"This gives rise to [the following] question: If we justify broadening the decision-makers' powers in times of crisis, why not justify the [approach of the] developing countries that employ the centralized model in order to overcome [their] backwardness and boost their growth? Is there anything more important for a country than fighting economic decline and harnessing resources for economic growth?..."[3]

There Is No One Correct Form Of Government; Democracy Does Not Suit The Peoples Of The Gulf

Saudi writer and researcher Fahed Al-Shoqiran wrote under the headline "The Monarchies and the Realization of the Concept of the State" "One of the greatest and maddest errors of the Arab intellectuals is their plot to sanctify democracy and set out a specific definition for [the term] 'liberty.' The intellectuals and fundamentalists share this [error, since both] yearn for a democratic regime that sanctifies the ballot and defines liberty in one specific way. [But] the Arab world has suffered under the rule of republican regimes and democracies with [political] parties and ballots, which did not lay down foundations for a uniform culture, make any reliable achievements, build a pride-worthy infrastructure or lay down foundations for [cultivating] people who are capable of developing and talking an active part in the revival of the world.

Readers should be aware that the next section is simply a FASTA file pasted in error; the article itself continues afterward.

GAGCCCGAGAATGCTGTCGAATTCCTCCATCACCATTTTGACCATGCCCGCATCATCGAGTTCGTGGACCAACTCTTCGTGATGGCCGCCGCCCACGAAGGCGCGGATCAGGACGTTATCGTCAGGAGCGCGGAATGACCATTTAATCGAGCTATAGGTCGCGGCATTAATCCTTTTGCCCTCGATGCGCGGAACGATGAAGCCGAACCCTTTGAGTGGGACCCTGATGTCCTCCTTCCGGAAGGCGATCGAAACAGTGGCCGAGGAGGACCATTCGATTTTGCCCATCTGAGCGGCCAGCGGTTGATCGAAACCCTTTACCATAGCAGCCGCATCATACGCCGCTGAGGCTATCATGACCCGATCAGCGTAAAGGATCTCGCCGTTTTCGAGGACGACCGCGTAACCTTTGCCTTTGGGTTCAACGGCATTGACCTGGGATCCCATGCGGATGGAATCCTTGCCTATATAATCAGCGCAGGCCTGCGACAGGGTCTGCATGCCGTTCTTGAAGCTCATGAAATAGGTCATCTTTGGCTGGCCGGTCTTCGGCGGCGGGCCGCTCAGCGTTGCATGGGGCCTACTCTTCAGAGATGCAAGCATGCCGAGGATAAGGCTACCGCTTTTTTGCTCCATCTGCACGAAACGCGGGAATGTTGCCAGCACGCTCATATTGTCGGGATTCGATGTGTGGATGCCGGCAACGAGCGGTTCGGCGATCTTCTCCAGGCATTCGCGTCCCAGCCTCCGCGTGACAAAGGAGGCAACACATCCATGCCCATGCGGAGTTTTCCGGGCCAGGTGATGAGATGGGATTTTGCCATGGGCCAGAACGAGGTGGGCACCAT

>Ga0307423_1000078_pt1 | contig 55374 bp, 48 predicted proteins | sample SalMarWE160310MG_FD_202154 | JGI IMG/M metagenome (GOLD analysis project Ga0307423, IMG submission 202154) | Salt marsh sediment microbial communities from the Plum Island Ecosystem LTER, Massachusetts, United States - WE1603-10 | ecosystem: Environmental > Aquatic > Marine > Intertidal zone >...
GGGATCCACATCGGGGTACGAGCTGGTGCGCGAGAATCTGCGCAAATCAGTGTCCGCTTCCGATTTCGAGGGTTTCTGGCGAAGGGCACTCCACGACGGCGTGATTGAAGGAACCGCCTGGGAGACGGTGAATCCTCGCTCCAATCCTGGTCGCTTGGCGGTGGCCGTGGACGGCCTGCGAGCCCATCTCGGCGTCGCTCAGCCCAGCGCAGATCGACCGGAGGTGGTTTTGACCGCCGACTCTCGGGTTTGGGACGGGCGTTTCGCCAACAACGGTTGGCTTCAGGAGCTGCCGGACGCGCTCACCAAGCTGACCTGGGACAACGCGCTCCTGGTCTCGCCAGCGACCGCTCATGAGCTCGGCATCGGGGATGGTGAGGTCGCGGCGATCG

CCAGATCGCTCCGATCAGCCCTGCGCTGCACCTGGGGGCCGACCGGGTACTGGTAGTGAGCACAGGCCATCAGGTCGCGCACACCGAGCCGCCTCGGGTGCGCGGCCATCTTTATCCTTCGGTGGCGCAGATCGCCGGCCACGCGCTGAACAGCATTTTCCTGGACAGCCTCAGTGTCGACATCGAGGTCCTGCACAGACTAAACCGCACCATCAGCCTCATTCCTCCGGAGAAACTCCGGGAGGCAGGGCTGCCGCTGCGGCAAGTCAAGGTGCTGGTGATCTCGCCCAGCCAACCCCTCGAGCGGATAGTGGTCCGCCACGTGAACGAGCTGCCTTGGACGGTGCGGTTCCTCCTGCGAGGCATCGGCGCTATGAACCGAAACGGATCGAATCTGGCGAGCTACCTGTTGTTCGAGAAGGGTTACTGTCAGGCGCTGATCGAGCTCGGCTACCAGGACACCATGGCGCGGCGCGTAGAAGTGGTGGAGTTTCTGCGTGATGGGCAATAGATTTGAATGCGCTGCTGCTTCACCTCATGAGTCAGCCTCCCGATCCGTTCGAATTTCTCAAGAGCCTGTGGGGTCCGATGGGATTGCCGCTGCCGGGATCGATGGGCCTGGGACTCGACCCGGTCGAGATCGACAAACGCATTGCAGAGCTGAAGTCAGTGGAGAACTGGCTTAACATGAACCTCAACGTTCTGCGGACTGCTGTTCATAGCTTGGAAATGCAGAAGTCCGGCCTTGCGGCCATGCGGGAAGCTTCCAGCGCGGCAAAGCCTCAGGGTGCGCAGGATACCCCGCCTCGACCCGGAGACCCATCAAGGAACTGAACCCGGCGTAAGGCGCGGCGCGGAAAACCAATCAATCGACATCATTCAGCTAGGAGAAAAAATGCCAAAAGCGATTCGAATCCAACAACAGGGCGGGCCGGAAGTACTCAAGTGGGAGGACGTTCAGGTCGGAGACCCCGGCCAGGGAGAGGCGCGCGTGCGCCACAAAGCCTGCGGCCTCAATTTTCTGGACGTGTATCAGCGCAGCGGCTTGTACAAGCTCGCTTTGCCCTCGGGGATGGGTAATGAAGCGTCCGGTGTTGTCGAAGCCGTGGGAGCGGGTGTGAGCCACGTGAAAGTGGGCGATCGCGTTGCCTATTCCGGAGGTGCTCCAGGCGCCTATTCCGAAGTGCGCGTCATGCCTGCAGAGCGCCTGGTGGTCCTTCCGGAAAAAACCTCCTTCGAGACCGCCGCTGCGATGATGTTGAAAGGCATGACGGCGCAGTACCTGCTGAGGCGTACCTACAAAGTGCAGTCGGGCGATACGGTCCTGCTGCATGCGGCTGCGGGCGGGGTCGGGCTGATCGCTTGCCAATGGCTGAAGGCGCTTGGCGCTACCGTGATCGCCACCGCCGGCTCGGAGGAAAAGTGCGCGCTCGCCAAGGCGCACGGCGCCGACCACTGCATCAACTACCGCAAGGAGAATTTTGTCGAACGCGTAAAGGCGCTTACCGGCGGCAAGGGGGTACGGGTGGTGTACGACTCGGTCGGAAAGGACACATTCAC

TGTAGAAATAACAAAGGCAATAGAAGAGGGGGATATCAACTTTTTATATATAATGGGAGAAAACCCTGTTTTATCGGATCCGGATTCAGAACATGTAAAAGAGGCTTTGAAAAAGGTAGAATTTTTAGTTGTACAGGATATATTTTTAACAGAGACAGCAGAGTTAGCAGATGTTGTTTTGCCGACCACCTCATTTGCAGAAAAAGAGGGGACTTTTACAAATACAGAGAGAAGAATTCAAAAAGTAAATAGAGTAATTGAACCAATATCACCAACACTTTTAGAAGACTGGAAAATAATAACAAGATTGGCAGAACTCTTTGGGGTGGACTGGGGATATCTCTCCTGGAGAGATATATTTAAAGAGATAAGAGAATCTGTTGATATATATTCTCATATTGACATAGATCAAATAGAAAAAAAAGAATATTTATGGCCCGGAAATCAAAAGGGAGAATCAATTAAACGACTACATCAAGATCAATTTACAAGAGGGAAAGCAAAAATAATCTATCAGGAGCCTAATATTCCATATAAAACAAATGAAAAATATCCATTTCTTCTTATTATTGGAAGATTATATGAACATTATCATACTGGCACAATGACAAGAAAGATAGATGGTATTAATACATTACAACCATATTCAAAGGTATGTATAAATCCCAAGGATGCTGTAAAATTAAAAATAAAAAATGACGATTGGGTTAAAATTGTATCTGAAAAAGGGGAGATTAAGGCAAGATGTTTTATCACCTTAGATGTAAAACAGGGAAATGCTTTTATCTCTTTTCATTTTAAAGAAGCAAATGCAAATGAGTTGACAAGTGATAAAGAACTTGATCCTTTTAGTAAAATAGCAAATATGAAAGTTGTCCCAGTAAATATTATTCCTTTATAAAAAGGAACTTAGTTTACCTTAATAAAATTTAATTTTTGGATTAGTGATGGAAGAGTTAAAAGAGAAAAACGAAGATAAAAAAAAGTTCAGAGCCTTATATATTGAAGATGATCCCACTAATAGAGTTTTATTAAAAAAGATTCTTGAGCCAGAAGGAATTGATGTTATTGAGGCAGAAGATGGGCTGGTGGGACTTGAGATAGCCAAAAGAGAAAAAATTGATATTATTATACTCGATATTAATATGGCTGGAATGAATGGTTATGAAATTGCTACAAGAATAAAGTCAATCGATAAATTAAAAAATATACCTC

"Today, in the current crisis [that has befallen] mankind [i.e., the coronavirus epidemic], heated comparisons are being made between monarchies and their rationale in dealing with their people [on the one hand], and the Western  regimes [on the other]. [These comparisons highlight] the plurality of forms of government and the legitimacy [of different forms]. The Western rage, which came to a head at the start of the present millennium, [at the absence] of democracy, elections and public participation [in other countries] infringed on the sovereignty of various regimes, which enjoy the support of [their] public. The Western experience has its own characteristics, but [it cannot be] applied indiscriminately to all peoples. Even Max Weber, in his book The Protestant Ethic and the Spirit of Capitalism, contends that it is difficult to implement the Western model [of government] outside Europe. The monarchic regimes of the Gulf do not marginalize the social contract between the state and citizen, but have a different paradigm for organizing and regulating these relations  [than the one used] in the democratic mechanism…